The study is reported in the journal Weed Science.
Any major stress that does not kill a plant can contribute to genetic mutations in its seeds and pollen, said University of Illinois crop sciences professor Patrick Tranel, who led the new research. Even the ultraviolet light in sunlight can stress a plant and increase the likelihood of mutations in its offspring, he said. Such mutations increase genetic diversity, which can be useful to a species' survival.
Resistance - Herbicides - Variation - Population - Tranel
"Resistance to herbicides comes from genetic variation in a population," Tranel said. "If an individual weed has the right mutation that allows it to survive a particular herbicide, that individual will survive and pass the trait to its progeny."
The relative contribution of new mutations to the problem of herbicide resistance is poorly understood, Tranel said. He and his colleagues hoped to determine the baseline mutation rate for a plant of the genus Amaranthus, a group that includes waterhemp, Palmer amaranth and other problematic agricultural weeds. They also wanted to test whether herbicide applications that failed to kill the plant increased that baseline rate.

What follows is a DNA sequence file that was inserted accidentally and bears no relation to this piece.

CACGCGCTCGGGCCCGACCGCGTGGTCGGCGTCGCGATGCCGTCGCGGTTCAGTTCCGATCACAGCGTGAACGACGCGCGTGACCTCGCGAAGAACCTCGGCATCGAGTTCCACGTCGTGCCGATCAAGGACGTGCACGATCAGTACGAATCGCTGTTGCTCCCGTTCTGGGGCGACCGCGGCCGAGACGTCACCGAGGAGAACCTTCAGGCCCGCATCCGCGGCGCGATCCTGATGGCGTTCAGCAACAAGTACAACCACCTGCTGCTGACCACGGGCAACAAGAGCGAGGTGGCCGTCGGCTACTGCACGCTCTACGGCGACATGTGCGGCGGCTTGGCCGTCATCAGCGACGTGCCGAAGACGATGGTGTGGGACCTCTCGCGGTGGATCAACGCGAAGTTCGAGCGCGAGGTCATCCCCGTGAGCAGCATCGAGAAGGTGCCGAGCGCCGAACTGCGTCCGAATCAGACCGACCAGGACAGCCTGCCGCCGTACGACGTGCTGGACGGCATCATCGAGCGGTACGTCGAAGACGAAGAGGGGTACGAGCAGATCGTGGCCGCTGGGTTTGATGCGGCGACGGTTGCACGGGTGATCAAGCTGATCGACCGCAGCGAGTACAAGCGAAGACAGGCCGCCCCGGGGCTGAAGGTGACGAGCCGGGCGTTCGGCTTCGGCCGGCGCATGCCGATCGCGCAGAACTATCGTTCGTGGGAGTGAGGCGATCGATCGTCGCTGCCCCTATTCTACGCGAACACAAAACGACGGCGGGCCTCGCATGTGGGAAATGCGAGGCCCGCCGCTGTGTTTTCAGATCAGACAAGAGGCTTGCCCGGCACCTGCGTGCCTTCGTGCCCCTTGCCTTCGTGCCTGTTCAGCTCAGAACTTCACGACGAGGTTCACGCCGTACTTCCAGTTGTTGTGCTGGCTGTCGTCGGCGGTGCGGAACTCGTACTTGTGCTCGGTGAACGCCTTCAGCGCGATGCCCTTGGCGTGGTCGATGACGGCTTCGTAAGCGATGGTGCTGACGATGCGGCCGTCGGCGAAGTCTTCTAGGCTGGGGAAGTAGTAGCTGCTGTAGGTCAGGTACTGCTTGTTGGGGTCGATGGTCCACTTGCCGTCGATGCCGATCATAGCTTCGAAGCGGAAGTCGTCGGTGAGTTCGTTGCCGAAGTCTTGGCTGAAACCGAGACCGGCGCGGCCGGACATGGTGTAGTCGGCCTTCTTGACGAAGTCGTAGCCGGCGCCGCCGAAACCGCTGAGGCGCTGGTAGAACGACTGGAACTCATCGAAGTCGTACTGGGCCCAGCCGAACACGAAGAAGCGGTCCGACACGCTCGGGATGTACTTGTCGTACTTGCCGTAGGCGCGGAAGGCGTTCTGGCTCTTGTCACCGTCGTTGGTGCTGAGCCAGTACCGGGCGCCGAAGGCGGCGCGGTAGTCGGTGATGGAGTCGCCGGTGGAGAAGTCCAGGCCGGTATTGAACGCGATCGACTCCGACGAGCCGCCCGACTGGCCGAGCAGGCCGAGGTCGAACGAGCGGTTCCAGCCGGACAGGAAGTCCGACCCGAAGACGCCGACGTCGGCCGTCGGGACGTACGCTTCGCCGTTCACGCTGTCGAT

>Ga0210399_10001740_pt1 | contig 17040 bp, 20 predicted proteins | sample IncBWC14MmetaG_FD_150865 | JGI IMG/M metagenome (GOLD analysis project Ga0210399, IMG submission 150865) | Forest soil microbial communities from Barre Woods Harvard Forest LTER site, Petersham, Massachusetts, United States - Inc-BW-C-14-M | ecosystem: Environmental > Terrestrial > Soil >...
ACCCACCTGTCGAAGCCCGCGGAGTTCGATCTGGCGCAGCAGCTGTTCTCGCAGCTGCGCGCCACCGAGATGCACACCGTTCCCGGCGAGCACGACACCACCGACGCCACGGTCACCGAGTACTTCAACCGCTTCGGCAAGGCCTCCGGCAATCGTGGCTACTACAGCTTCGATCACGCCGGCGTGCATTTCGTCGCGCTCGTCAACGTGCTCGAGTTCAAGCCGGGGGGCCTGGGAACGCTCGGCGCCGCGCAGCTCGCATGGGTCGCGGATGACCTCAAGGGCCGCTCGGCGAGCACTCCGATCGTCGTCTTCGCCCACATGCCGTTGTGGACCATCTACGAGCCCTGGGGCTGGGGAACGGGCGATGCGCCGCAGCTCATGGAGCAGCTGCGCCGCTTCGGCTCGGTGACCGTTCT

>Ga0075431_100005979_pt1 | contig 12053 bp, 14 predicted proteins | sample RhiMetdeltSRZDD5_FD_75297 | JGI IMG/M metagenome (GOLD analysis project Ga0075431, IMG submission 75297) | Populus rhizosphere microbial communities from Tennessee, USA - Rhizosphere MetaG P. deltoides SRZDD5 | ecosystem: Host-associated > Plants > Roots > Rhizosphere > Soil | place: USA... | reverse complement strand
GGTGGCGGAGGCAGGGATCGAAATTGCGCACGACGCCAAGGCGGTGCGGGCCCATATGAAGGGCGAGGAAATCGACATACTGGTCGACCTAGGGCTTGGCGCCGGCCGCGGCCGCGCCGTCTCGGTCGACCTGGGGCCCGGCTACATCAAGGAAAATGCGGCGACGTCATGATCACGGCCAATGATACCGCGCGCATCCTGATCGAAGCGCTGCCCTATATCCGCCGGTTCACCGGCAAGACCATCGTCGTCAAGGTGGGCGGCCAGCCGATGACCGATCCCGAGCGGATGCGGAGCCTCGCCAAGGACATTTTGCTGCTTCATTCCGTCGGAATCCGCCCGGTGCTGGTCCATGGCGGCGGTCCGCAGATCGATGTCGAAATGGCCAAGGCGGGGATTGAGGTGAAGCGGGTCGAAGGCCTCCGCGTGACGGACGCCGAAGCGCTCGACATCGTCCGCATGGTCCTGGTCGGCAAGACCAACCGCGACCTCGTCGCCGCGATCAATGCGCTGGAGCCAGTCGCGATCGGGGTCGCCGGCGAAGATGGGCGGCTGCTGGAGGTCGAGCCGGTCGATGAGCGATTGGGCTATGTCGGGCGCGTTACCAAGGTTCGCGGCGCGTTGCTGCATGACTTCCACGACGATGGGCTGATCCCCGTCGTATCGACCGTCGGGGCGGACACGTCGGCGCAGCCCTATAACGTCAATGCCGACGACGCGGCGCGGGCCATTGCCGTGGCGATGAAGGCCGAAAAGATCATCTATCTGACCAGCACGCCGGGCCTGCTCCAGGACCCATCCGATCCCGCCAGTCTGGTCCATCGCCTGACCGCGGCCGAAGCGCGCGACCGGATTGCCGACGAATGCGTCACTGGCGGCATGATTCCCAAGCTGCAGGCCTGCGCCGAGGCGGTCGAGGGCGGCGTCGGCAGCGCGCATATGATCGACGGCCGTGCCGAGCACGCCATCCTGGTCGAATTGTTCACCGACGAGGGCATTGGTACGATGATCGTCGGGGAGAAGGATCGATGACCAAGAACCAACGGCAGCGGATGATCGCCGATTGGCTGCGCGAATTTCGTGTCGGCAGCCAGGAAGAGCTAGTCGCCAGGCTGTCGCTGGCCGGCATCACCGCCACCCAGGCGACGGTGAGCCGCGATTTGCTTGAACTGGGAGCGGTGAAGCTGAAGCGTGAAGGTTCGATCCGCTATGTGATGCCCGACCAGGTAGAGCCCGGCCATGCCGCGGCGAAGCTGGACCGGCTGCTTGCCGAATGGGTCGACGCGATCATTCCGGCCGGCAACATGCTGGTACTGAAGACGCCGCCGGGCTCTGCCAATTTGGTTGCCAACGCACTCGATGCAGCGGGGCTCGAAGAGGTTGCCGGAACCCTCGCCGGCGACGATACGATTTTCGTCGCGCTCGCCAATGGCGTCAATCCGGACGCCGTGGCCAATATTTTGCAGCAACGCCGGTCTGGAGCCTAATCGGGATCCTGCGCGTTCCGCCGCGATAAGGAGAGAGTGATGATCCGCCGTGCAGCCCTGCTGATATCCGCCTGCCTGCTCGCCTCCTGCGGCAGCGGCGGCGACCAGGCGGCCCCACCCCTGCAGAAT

Researchers - Seed - Amaranthus - Hypochondriacus - Weeds
The researchers started with a single seed of Amaranthus hypochondriacus, which is closely related to several agricultural weeds but is not known to harbor herbicide-resistance genes. Using a greenhouse to isolate their experiments from potential contamination from other Amaranthus species, the team cultivated this one plant, collected its seeds and began the long process of growing generations of related plants and harvesting the seeds.
"A good plant would produce about 100,000 seeds," Tranel said. "From this one plant, we eventually got more than 70 million seeds."
Laboratory - Isolation - Vigilance - Scientists - Amaranthus
Despite the laboratory's isolation and the vigilance of the scientists, a few other Amaranthus weed seeds made their way into the...
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